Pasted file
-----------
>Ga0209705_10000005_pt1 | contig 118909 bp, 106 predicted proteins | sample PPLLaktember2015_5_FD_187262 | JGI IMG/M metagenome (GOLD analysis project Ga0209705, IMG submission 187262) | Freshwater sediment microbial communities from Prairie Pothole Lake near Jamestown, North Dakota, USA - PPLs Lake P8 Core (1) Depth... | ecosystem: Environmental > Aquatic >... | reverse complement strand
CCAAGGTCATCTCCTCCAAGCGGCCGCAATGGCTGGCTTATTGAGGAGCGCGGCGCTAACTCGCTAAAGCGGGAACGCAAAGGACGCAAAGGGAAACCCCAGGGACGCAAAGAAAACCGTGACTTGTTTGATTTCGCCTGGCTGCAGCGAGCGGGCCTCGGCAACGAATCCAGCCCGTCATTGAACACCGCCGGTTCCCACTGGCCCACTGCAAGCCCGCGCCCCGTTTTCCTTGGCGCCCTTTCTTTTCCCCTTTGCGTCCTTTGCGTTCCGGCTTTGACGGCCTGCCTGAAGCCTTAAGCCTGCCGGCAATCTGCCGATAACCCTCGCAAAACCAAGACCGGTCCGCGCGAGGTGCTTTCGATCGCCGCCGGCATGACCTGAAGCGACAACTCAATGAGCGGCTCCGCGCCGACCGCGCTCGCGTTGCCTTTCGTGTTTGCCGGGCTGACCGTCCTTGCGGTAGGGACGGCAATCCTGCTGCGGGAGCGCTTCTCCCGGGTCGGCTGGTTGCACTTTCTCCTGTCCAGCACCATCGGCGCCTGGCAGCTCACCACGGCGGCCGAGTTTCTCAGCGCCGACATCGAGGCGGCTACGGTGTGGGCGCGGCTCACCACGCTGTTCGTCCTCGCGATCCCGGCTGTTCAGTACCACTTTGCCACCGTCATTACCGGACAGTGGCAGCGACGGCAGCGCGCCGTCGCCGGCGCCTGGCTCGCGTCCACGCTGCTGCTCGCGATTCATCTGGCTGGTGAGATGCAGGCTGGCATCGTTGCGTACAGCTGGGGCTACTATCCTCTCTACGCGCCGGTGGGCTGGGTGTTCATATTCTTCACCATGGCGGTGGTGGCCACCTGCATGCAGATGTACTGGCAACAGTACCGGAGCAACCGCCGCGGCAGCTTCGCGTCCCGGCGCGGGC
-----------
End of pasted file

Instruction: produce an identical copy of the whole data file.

>Ga0209705_10000005_pt1 | contig 118909 bp, 106 predicted proteins | sample PPLLaktember2015_5_FD_187262 | JGI IMG/M metagenome (GOLD analysis project Ga0209705, IMG submission 187262) | Freshwater sediment microbial communities from Prairie Pothole Lake near Jamestown, North Dakota, USA - PPLs Lake P8 Core (1) Depth... | ecosystem: Environmental > Aquatic >... | reverse complement strand
CCAAGGTCATCTCCTCCAAGCGGCCGCAATGGCTGGCTTATTGAGGAGCGCGGCGCTAACTCGCTAAAGCGGGAACGCAAAGGACGCAAAGGGAAACCCCAGGGACGCAAAGAAAACCGTGACTTGTTTGATTTCGCCTGGCTGCAGCGAGCGGGCCTCGGCAACGAATCCAGCCCGTCATTGAACACCGCCGGTTCCCACTGGCCCACTGCAAGCCCGCGCCCCGTTTTCCTTGGCGCCCTTTCTTTTCCCCTTTGCGTCCTTTGCGTTCCGGCTTTGACGGCCTGCCTGAAGCCTTAAGCCTGCCGGCAATCTGCCGATAACCCTCGCAAAACCAAGACCGGTCCGCGCGAGGTGCTTTCGATCGCCGCCGGCATGACCTGAAGCGACAACTCAATGAGCGGCTCCGCGCCGACCGCGCTCGCGTTGCCTTTCGTGTTTGCCGGGCTGACCGTCCTTGCGGTAGGGACGGCAATCCTGCTGCGGGAGCGCTTCTCCCGGGTCGGCTGGTTGCACTTTCTCCTGTCCAGCACCATCGGCGCCTGGCAGCTCACCACGGCGGCCGAGTTTCTCAGCGCCGACATCGAGGCGGCTACGGTGTGGGCGCGGCTCACCACGCTGTTCGTCCTCGCGATCCCGGCTGTTCAGTACCACTTTGCCACCGTCATTACCGGACAGTGGCAGCGACGGCAGCGCGCCGTCGCCGGCGCCTGGCTCGCGTCCACGCTGCTGCTCGCGATTCATCTGGCTGGTGAGATGCAGGCTGGCATCGTTGCGTACAGCTGGGGCTACTATCCTCTCTACGCGCCGGTGGGCTGGGTGTTCATATTCTTCACCATGGCGGTGGTGGCCACCTGCATGCAGATGTACTGGCAACAGTACCGGAGCAACCGCCGCGGCAGCTTCGCGTCCCGGCGCGGGC